Dr. Tom Wilks

The Doctor on Horseback

Dr Thomas MacFarlane Wilks

Little is known about Dr Tom Wilks but local residents old enough to remember recall him as a larger than life, plain speaking man with a heart of gold. Records show he was born in Cardiff in 1896. However, by 1925 he was living in Kent and it was in Maidstone in that year he married his first wife, Kathleen Frances Warren.  Tom and Kathleen had two children during their marriage, Patricia who was born in 1926 and Frederick born in 1931.

The family then moved to ‘Strathmore House’ London Road, South Benfleet and in 1943 Tom married his second wife, Frances Mary Osborne and they had a daughter, Victoria, born in 1945. Their next home was the surgery in Kiln Road, Thundersley.

The ‘surgery’ (resembling more of a shack than a building) was within the grounds of Tom’s home at ‘The Cottage’ Kiln Road, Thundersley and it was from here that Tom spent the last years of his working life, before retiring to Cornwall with his wife Frances.

The newspaper cutting below shows Tom Wilks on his rounds, sometime around 1930, when his surgery was ‘Strathmore House’. The photo was taken close to the junction of Kents Hill Road and High Road, although at this time High Road was known as London Road. In the up-to-date photo below this, the church and the house to the right of Tom Wilks, can still be seen today.

In the picture Tom Wilks appears to be wearing a suit and bowler hat but in later years, locals, myself included as he was my doctor, remember he used to wear his riding gear of long leather boots, a heavy, belted overcoat and riding breeches.  He smoked a pipe, which he would keep puffing even when examining his patients.  Topping this off he wore a monocle, which was used to great effect with his constant grimacing and scowling.

I remember he visited my family on many occasions. Sometimes on horseback but often in a Land Rover.  He was an excellent doctor, somewhat bereft of bedside manner but a man to be reckoned with.  If he told you to take the tablets, you did.

During his lifetime Tom served in the Cavalry as a Medical Officer. Tom was also a serving Brother of the Order of St John and in 1955 an Officer of the Order of St John.   In addition, he was promoted from M.B.E. to O.B.E in the Coronation Honours list of 1953 where he was commended for ‘services during the recent floods in the Eastern Counties’.

In later years, Dr Vincent Tyndall used ‘Strathmore House’ as his surgery and Tom Wilks moved up to the building in Kiln Road. It was a small, shack of a building within the grounds of Tom’s home.  Click on this link to hear Dr Norman Sutcliffe’s verbal description of the surgery and working with Tom.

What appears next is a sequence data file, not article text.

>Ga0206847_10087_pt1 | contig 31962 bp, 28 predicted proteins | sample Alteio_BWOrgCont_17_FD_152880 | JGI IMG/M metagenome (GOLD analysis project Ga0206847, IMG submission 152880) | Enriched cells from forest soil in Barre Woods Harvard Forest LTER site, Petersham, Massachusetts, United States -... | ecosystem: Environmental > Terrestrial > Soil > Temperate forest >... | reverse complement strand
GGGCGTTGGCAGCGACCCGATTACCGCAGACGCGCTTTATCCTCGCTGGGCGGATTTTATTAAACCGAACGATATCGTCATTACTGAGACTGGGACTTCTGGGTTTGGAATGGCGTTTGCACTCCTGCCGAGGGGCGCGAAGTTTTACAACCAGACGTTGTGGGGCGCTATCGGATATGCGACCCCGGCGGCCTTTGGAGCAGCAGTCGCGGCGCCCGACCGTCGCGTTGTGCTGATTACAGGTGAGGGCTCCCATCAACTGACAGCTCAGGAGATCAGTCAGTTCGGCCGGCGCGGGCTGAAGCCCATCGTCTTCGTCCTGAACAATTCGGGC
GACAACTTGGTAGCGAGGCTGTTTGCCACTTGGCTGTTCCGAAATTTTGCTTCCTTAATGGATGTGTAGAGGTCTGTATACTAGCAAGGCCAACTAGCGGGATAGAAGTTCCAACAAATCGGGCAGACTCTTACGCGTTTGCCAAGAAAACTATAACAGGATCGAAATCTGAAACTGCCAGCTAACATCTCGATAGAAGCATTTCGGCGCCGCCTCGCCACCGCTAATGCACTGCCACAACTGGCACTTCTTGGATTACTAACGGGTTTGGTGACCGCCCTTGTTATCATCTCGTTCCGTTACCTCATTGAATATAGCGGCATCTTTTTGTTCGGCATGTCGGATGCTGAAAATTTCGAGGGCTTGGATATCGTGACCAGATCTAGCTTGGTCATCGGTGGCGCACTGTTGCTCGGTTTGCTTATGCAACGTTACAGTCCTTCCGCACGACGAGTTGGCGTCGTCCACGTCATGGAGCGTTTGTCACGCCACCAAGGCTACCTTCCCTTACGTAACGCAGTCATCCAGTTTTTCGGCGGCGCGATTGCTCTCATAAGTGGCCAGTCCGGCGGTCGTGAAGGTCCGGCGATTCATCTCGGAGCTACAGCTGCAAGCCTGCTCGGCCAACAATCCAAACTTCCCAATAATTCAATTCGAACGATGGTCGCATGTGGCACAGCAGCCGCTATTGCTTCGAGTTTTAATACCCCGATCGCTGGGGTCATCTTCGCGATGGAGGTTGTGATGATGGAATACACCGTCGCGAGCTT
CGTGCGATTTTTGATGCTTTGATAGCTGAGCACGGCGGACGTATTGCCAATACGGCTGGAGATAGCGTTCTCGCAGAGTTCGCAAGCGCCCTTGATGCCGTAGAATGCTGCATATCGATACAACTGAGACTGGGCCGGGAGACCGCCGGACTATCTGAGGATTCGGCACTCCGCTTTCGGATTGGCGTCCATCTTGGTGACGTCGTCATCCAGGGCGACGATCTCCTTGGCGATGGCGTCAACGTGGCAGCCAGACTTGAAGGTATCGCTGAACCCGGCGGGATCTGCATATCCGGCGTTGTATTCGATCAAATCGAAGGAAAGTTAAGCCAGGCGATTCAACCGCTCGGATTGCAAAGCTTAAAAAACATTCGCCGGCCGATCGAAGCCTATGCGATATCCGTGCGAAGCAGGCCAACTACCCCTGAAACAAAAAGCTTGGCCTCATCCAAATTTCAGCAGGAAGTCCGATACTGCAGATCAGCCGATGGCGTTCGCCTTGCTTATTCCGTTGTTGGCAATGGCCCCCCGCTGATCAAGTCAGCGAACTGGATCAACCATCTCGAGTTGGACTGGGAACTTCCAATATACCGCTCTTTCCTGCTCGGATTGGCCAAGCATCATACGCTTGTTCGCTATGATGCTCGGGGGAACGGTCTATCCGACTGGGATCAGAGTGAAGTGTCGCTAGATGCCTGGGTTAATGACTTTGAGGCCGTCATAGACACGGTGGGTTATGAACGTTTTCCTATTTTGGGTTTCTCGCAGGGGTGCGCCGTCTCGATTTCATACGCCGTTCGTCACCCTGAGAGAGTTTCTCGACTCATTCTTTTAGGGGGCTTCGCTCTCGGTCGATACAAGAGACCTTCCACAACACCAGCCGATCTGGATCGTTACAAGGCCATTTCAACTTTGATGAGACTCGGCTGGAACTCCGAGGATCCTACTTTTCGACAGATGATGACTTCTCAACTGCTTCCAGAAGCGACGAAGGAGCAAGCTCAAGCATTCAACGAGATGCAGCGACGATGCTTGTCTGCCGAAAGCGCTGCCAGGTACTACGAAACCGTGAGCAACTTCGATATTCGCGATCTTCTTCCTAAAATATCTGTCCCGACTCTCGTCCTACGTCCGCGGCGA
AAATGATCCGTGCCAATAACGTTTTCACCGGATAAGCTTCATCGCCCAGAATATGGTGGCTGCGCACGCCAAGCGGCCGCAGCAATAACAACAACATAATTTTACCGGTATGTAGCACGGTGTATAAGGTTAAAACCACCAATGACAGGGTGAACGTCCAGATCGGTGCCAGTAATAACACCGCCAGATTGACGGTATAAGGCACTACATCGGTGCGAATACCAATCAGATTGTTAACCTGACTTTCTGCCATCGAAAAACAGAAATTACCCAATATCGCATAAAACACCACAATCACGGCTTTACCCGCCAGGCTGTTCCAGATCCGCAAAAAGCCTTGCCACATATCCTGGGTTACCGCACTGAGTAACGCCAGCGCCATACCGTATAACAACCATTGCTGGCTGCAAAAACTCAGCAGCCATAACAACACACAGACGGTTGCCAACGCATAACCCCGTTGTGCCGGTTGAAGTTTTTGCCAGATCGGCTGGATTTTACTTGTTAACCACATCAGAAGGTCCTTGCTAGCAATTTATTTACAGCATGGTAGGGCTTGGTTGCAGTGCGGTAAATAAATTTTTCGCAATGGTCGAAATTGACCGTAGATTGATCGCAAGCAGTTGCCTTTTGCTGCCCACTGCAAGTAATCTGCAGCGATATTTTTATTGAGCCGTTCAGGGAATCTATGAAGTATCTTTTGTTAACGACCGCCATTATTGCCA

Just two interesting tales Tom’s wife Frankie told Norman.

“One time when she was out on her horse with Tom, they came across a man lurking in the bushes somewhere down Fane Road. Tom shouted at him and waved his riding crop and bellowed ‘I told you to rest at home, go back to bed!’ and he scuttled off into the undergrowth”.

“Another story she told me was when one afternoon a woman rang the doorbell and said to Frankie ‘Six weeks ago the doctor told my husband to rest in bed, and he hasn’t told him he could get up yet. Would you ask him please if he can come downstairs now?  His word was law! Wonderful memories”.

After Tom retired, Norman Sutcliffe and his wife visited Tom and Frankie at their smallholding in a tiny hamlet in Cornwall and Norman recalls that the Wilks’ had found their new home idyllic.

Records show that Tom died in Cornwall in 1972.

Benfleet - Kents Hill Road, Tom Wilks 'A Doctor on Horseback' c. 1930
Roger Tyndall
St. John Veteran Honoured
Brian Porter, Heritage Lead, East London District, St John Ambulance.
Dr Tom Wilks
Brian Porter, Heritage Lead, East London District, St John Ambulance.
This picture taken approx the same place as the 1930s picture. Note the church and the house are still there.
Location of Strathmore House surgery
National Library of Scotland
Location of Kiln Road surgery
National Library of Scotland
Christmas Card from Mr & Mrs T M Wilks 1938
Mary Acres (Dr Doug Acres daughter)
Extract from 1929 Electoral register for South Eastern Division.
Extract from the British Medical Journal, June 1953
Extract from London Gazette - June 1944. In the Birthday Honours List, Tom was awarded an M.B.E. for 'Gallant and distinguished service'.
Page from The Medical Register for 1939